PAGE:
When did your career in music begin?
LM > I'm not sure when my so-called career began, but I started making noise tapes when I was in my mid-teens, in 1990. I kept doing a lot of stuff, and it slowly snowballed into what I guess could be called a career.
Could you tell us about your earliest recordings?
LM > They were very rude recordings done on cassette recorders. Basically just me screaming and making body noises into the small microphone and then making cut-ups. For the first years I didn't have any instruments or effects. Just the cassette recorder.
What was it like collaborating with Merzbow?
LM > It was really nice. I assume you're referring to my recent album with Merzbow called "Mer Mar". I have known Masami Akita for many years, but this was the first time we had recorded together in a studio. We did it all in one day in GOK Sound studios in Tokyo. We had hours of material, then we edited it down to the 40 minutes you hear on the LP. Merzbow is great. He is the master. There can never be too many Merzbow records.
You have worked in many genres - jazz, metal, etc. What is your favorite genre?
LM > Noise, of course.
Could you name some of your influences?
LM > Growing up in the rural north of Norway is probably my biggest influence. I started making noise music as a way to escape the boredom of life there. It had a much stronger impact on my music than anything else.
Are you a fan of Norwegian Black metal?
LM > No, not really. I like some of it, like Enslaved and early Darkthrone, but mostly it's not what I'd listen to. I prefer '80s black metal, like Celtic Frost, Bathory, Sacrofago, Tormentor and bands like that. In metal my taste is mostly heavy and thrash metal. Right now I'm into this danish band called Witch Cross, which did only one album in the mid '80s called "Fit for Fight". It's very melodic, with a strong NWOFBHM-influence. Amazing to find out about them after all these years.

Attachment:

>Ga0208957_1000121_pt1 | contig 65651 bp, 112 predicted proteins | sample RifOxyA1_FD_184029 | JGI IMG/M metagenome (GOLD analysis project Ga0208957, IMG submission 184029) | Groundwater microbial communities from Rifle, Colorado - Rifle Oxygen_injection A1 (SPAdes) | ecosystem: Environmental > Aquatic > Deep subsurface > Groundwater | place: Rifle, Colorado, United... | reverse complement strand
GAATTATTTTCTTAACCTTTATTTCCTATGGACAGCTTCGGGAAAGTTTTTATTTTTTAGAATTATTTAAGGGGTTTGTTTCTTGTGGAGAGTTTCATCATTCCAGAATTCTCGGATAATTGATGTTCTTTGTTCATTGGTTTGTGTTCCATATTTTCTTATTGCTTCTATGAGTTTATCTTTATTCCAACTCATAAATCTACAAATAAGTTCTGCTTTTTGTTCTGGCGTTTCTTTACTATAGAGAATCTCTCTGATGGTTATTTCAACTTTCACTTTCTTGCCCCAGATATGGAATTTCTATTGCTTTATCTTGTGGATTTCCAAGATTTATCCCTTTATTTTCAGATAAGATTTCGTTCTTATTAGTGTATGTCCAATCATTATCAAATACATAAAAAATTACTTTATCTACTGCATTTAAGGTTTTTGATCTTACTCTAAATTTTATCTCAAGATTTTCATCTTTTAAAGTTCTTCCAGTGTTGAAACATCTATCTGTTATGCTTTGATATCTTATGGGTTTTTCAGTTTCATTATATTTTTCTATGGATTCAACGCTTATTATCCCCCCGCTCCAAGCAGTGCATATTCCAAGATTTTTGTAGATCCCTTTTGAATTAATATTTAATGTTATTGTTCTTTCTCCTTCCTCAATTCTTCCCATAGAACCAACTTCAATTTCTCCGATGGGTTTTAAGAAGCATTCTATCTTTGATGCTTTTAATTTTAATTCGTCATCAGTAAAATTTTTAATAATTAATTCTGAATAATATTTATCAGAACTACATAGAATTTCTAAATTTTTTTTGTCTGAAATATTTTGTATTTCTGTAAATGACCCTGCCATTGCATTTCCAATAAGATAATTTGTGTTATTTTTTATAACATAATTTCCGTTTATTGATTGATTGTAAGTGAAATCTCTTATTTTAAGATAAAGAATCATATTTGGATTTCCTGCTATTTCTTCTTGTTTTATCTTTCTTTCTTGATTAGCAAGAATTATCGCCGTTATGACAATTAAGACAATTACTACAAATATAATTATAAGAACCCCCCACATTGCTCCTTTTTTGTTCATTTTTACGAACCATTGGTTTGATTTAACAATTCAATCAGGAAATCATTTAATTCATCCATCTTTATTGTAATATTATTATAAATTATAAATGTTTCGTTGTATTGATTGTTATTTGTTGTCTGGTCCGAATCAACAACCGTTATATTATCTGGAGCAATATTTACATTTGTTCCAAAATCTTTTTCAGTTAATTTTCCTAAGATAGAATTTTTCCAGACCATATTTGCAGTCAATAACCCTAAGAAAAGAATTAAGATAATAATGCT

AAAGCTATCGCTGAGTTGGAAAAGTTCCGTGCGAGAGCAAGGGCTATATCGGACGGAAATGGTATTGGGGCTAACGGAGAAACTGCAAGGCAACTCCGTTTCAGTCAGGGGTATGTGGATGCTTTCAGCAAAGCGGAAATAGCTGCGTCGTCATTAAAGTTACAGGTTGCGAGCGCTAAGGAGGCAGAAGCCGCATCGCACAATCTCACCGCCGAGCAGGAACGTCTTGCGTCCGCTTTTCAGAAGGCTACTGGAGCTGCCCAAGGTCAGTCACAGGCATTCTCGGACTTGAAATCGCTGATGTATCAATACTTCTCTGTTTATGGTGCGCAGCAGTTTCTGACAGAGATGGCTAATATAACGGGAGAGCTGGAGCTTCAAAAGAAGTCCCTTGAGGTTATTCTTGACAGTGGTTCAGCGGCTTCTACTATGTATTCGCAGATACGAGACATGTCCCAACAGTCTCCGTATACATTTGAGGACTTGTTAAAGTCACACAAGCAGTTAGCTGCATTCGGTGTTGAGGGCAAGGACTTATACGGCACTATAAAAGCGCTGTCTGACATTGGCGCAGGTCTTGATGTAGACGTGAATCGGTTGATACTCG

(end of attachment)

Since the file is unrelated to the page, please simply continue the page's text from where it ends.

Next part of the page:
Are there any writings (books) that inspire you as well?
LM > Everything you enjoy to do in life influences you to a certain degree, and I read a lot, but I wouldn't say that I have any direct literary influences. My work is sound and visuals, not words.
Are there any particular noise records that you have come across recently that have become favorites of yours?
LM > The most amazing release to come out of the noise scene recently is Phil Blankenship's "Sex Magic" CD - it's really brilliant. I also like Aaron Dilloway's "Modern Jester" double LP quite a lot. Those guys have been going for a long time, but I feel they've reached their peaks with these new releases. There's also new and interesting artists like Lettera 22.
Are there any favorite Merzow albums that you like - what is your favorite period for his music?
LM > I would say any Merzbow-era has it's ups and downs, but I especially like the 1989 to 1995 period, when his sound was at the most dense. Fat, psychedelic, cosmic waves of electronics. There's plenty of gold from these years, but if I had to recommed one today it'd be "Artificial Invagination" from 1991. But if you asked me tomorrow I'd recommend you another title.
Photo by: Peter Gannushkin